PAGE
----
There’s a 67 percent chance that Maine’s summer lobster harvest will begin later than usual, according to the forecast issued Thursday by the Gulf of Maine Research Institute. The forecast has ramifications for both harvesters and the supply chain for Maine’s most lucrative seafood.

A week ago, the Gulf of Maine Research Institute said there was a 69 percent chance that the harvest will begin later than usual. The institute plans to issue its forecast every Wednesday through April.

This winter’s below-normal temperatures and stormy weather have cooled the waters in the Gulf of Maine. That means lobsters, which spend their winters in deeper waters offshore, will likely get a late start migrating to the coast and shedding their shells, according to scientists at the nonprofit research institute.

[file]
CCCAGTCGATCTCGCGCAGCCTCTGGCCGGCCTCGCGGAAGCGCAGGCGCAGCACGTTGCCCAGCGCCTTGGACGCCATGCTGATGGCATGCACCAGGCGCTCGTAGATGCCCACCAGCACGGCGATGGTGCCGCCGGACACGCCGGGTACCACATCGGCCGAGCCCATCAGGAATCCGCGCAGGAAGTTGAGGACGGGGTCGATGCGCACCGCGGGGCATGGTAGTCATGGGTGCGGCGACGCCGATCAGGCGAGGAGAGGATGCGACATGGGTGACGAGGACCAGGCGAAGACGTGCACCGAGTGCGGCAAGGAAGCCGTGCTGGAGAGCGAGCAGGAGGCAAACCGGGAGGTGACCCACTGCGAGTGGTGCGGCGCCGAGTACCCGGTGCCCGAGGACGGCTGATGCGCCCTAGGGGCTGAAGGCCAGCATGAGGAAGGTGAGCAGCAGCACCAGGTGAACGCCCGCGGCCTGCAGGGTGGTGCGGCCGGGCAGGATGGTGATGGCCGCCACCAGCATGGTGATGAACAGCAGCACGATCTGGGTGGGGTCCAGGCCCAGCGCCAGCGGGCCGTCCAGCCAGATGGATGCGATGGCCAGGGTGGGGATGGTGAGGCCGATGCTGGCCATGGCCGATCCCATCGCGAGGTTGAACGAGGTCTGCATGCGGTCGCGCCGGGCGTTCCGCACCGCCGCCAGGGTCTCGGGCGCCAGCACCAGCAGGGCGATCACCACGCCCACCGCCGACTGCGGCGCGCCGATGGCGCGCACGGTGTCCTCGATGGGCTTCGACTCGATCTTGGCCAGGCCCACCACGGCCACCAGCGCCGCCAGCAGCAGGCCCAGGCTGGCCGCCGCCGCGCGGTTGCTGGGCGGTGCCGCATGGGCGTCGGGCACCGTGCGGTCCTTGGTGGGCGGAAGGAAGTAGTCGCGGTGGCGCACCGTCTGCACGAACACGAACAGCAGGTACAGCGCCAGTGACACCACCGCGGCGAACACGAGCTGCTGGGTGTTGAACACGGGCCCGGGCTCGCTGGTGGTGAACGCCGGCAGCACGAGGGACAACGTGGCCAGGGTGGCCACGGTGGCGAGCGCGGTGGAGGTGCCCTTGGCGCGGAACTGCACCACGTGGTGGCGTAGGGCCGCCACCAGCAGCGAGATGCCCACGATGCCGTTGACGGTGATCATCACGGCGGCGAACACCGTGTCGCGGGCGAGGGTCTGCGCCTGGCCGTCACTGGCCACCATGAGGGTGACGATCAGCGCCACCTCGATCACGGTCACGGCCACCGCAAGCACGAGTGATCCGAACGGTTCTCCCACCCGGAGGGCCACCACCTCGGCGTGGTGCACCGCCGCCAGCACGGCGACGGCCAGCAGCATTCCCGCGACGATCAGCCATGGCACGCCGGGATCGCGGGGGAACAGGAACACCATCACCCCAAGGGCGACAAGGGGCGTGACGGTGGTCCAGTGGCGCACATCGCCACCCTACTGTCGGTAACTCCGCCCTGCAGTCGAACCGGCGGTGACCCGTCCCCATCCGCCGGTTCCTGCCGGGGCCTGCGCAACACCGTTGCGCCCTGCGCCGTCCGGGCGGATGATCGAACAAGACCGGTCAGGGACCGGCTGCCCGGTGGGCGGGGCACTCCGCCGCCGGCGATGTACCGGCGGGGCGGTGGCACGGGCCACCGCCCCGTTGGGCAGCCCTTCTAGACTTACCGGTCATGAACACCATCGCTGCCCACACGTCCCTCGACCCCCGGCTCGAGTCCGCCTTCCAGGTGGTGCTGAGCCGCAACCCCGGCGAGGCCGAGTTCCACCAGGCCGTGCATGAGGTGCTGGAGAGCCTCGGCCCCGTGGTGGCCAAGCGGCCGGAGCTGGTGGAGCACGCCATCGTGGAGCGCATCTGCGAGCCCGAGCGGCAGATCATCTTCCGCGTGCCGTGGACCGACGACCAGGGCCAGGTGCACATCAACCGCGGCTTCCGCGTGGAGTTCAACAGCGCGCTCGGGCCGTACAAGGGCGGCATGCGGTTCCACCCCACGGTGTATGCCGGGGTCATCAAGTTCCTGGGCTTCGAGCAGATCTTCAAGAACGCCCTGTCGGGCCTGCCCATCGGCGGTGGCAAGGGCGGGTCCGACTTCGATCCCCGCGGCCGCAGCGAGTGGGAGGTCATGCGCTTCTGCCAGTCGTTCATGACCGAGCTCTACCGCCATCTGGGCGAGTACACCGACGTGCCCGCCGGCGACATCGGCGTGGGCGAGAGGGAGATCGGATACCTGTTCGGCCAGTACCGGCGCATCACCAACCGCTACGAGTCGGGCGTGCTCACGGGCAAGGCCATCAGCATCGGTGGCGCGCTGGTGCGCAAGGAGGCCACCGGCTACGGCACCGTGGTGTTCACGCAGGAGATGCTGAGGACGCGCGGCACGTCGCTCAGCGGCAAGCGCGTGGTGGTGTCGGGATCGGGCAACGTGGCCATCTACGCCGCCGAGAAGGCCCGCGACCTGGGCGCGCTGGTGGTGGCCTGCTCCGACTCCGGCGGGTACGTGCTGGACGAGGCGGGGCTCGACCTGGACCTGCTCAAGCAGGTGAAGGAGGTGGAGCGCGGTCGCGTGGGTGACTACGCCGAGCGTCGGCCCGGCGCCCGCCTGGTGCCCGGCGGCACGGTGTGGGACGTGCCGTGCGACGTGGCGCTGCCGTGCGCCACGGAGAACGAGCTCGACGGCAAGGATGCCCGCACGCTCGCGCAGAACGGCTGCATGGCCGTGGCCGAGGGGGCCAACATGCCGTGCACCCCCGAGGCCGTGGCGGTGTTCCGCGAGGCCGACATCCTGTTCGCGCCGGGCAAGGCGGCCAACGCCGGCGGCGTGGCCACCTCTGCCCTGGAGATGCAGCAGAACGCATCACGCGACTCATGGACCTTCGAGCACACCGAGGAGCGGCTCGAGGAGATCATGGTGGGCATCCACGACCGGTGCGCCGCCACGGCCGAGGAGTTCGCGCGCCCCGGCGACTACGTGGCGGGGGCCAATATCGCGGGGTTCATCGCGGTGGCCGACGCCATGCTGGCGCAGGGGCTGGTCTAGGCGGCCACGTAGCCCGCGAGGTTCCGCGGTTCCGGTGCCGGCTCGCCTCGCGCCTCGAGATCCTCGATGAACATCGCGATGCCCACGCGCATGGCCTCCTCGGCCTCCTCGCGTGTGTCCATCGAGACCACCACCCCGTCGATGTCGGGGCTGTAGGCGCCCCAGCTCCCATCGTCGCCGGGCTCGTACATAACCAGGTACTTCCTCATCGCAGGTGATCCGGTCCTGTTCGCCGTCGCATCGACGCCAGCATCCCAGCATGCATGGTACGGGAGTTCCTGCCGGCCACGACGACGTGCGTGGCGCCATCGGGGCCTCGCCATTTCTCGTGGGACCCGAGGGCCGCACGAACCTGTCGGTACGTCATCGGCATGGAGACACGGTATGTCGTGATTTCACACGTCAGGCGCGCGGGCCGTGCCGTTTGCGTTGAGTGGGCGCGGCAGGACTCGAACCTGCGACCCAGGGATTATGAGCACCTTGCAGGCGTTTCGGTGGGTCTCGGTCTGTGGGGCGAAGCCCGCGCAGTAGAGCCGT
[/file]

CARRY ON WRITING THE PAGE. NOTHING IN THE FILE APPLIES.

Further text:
The forecast is based on 13 years of data on lobster landings and water temperatures measured at 50 meters – about 164 feet – below the surface at four buoys off the Maine coast, from southern Maine to Down East.


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